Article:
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Robert L. Pederson

Robert L. Pederson, 95, of Ashland, Ore. passed away March 1, 2016. He was born in 1921 to Ben and Mary Pederson in Ashland. He resided there all his life except the for the years he served in the U.S. Army during World War II.

After graduating from Ashland High School in 1940, he was the night manager for the Lithia Springs Hotel in Ashland (later Mark Antony, and now, Ashland Springs Hotel). Later that year Robert went to work for the Southern Pacific Railroad in Ashland where his dad, Ben, had worked since 1918. He also had other family members who worked for the S.P. He started in the warehouse and after returning from WWII, he was able to get a job in the office. Robert worked for the S.P. for 40 years retiring in 1980 as the agent/telegrapher also known as a station master in charge of the office operations and facilities, in addition to taking train orders from the dispatcher for the train crews. He also sold passenger tickets and held the position of cashier for 18 years, in addition to other positions. He often spoke of how much he enjoyed working for the railroad. In addition to working at the railroad full time, he also was the newspaper distributor for the San Francisco Chronicle and at times, the San Francisco Examiner, as well as bookkeeping for at least three businesses in town.

He entered into active military service in 1942, attached to CO. A, 334TH Engineers, Special Service Regiment. He was overseas for over three years, first being sent to Iran to build a road to Russia to supply the Russians with the supplies they needed to fight the Germans on the Eastern Front including the Battle of Stalingrad. After the road was built, he worked in one of the warehouses there. While there he was part of the Persian Gulf Command. In Iran, his left wrist was crushed and shattered in a jeep accident and was to be amputated but was able to be saved. He was shipped to France just before the Battle of the Bulge. He was in the Central European Campaign as well as the Rhineland Campaign and while not part of the Combat Engineers, he did see action. After fighting ceased, he was in charge of a U.S. military warehouse in Le Havre, France while waiting for a ship home. He mustered in and out of the Army at Ft. Lewis in Washington. He earned several medals and battle ribbons and was also awarded a medal from the former Soviet Union (Russians) for his help in Iran.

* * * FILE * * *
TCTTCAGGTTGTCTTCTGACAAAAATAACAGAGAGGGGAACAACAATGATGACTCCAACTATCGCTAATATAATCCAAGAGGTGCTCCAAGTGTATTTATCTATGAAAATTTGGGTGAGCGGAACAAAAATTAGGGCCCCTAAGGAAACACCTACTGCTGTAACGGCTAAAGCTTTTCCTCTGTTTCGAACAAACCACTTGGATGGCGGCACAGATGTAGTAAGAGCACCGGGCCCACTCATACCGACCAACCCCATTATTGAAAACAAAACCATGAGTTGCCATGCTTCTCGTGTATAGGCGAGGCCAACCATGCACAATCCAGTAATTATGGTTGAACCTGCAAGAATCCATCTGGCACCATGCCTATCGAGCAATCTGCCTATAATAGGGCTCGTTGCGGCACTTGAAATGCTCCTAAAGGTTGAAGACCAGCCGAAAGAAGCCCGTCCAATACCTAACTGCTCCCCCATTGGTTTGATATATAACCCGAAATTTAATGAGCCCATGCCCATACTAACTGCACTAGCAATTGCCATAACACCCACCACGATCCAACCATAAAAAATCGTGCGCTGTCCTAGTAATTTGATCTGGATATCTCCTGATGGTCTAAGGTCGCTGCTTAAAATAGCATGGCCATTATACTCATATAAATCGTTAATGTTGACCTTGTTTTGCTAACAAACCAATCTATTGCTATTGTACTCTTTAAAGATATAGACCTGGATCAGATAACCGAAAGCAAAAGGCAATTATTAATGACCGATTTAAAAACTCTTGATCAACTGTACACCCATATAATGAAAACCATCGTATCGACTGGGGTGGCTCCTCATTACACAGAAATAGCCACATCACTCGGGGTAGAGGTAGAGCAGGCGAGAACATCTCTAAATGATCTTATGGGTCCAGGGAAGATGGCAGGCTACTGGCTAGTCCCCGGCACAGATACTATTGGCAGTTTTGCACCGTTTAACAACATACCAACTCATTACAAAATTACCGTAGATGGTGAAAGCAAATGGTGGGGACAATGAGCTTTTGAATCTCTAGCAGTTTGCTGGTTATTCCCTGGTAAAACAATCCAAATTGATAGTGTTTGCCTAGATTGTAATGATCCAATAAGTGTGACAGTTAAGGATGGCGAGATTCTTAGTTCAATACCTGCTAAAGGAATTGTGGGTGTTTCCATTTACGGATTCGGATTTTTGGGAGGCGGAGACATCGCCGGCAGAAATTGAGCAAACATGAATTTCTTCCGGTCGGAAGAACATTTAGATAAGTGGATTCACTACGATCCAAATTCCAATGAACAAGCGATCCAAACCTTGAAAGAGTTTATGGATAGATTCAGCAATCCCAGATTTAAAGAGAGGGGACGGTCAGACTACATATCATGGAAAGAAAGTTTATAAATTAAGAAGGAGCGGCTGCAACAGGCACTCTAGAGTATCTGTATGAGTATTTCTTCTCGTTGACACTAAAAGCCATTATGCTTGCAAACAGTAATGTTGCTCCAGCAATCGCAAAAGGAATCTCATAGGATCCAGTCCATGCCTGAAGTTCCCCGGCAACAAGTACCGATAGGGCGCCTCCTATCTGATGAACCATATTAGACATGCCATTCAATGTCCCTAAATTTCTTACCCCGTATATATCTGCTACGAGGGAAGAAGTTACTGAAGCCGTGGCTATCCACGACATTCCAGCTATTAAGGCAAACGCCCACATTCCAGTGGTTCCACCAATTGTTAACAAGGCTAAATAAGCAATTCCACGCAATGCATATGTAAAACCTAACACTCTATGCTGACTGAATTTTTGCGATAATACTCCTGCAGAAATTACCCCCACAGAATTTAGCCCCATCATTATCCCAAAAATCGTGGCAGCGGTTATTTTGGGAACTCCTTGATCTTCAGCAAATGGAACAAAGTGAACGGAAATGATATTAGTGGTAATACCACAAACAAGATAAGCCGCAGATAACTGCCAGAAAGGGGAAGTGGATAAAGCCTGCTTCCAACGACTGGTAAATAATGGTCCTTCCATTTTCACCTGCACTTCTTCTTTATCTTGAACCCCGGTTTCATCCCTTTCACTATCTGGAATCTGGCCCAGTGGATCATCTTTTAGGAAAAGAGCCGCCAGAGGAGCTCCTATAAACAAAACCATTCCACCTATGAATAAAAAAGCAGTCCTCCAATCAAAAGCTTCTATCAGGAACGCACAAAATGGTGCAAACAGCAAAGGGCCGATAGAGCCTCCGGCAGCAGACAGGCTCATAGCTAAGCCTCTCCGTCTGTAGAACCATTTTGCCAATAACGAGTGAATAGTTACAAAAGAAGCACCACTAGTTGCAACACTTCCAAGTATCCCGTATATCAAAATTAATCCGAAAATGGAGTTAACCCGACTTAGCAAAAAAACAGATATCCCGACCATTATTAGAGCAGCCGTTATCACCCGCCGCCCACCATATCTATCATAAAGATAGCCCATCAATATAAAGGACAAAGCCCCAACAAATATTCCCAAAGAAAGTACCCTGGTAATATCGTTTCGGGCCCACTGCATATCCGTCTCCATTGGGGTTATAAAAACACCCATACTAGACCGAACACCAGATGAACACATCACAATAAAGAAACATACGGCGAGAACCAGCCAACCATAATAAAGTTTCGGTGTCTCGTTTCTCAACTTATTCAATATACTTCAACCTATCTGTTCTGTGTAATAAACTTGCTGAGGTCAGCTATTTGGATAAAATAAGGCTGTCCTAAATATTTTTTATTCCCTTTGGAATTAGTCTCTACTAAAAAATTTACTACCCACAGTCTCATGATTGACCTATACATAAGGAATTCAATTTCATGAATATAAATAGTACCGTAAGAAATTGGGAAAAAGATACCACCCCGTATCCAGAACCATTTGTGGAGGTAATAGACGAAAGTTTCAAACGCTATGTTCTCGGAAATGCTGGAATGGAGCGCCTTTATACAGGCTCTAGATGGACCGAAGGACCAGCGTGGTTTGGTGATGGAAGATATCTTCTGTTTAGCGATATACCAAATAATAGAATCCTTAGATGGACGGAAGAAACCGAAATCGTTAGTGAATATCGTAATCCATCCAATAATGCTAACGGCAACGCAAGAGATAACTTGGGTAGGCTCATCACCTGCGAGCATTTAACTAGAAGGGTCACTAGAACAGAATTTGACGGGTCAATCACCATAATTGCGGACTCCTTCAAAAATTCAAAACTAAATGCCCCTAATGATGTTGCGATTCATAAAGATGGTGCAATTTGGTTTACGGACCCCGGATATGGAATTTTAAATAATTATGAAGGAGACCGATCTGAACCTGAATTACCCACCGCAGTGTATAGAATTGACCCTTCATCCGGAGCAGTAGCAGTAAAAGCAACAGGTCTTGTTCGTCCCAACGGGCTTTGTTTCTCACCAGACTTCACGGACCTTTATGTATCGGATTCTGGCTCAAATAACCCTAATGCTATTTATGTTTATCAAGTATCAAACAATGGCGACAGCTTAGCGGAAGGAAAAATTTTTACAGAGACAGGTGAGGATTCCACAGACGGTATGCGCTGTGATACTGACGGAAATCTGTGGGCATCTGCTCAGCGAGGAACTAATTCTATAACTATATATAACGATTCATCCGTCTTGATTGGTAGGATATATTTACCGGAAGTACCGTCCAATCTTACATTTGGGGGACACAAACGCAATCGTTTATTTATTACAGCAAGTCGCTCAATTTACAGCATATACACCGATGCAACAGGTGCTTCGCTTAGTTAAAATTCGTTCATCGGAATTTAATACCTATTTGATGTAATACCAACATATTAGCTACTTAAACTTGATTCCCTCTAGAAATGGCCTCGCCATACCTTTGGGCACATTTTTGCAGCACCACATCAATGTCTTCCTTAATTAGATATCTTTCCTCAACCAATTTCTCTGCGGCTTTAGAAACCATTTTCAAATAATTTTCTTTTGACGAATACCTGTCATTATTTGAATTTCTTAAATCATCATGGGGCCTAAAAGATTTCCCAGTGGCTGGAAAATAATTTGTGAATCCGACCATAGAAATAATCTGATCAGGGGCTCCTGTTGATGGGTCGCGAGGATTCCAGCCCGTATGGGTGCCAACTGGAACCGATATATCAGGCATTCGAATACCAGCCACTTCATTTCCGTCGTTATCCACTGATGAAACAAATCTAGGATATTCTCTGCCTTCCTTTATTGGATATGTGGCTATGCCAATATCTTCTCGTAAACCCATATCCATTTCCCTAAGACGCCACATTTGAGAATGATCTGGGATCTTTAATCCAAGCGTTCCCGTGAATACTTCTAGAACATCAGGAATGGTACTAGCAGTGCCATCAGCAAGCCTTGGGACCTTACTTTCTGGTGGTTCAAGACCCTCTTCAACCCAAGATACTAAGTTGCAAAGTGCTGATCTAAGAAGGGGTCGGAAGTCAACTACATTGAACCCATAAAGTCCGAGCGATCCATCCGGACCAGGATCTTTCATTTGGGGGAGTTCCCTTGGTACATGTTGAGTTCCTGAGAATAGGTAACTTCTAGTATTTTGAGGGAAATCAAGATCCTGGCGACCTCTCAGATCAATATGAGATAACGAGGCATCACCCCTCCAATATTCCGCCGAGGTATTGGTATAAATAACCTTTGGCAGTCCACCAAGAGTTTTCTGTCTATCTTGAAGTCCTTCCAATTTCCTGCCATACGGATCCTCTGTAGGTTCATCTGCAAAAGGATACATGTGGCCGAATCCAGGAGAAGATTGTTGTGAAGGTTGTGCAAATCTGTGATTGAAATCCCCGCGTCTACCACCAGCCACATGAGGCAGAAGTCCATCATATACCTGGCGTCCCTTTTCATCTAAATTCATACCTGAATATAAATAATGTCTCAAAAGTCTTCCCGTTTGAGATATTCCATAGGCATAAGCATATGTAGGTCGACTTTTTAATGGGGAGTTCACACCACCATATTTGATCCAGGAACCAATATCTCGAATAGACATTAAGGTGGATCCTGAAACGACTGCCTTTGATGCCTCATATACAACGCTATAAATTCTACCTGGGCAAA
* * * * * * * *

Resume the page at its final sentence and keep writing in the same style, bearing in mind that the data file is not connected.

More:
After returning from the war he married Helen in 1949 and they had one child, Gary. They were married 29 years.

At the age of 13 he became interested in radio and was helped by his uncle building radio receivers and continued his involvement in radio throughout his life. He also enjoyed flying, starting about the same age, helping John B. Henry of Lincoln with his airplane, and obtained his pilot license in the 1960s. He also enjoyed hunting; fishing; hiking; downhill and cross-country skiing; tennis; bowling; volleyball; watching football; and Formula One Grand Prix racing. He especially enjoyed working outside in the yard and on the house. He started working the soil when he was five years old on the three-acre farm the family had in Ashland, and continued until he was 94 years old. Two of his favorite activities were having coffee at the Oak Tree restaurant in Ashland since they opened and shopping at Albertsons in his later years.

He is survived by his son, Gary of Ashland; his sister, Dorthy Hedin of Kalispell, Mont.; and many nieces and nephews. He was preceded in death by his wife, parents, and sister, Lucille McKeen.

A memorial service will be held at 11:00 a.m., Monday, March 7, 2016 at the Chapel of Litwiller-Simonsen Funeral Home, 1811 Ashland St., Ashland, Ore. Pastor Dwayne Robinson of the First Baptist Church of Ashland will be officiating.